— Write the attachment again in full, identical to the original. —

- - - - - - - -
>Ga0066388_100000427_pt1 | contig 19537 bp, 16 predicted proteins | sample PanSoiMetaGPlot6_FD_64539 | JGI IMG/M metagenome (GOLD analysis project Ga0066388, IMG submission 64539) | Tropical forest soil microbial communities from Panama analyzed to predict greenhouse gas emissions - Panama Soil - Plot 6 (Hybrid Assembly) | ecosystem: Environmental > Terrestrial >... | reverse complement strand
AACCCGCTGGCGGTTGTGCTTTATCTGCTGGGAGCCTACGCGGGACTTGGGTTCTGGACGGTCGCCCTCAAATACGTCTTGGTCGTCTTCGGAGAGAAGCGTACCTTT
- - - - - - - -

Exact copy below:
>Ga0066388_100000427_pt1 | contig 19537 bp, 16 predicted proteins | sample PanSoiMetaGPlot6_FD_64539 | JGI IMG/M metagenome (GOLD analysis project Ga0066388, IMG submission 64539) | Tropical forest soil microbial communities from Panama analyzed to predict greenhouse gas emissions - Panama Soil - Plot 6 (Hybrid Assembly) | ecosystem: Environmental > Terrestrial >... | reverse complement strand
AACCCGCTGGCGGTTGTGCTTTATCTGCTGGGAGCCTACGCGGGACTTGGGTTCTGGACGGTCGCCCTCAAATACGTCTTGGTCGTCTTCGGAGAGAAGCGTACCTTT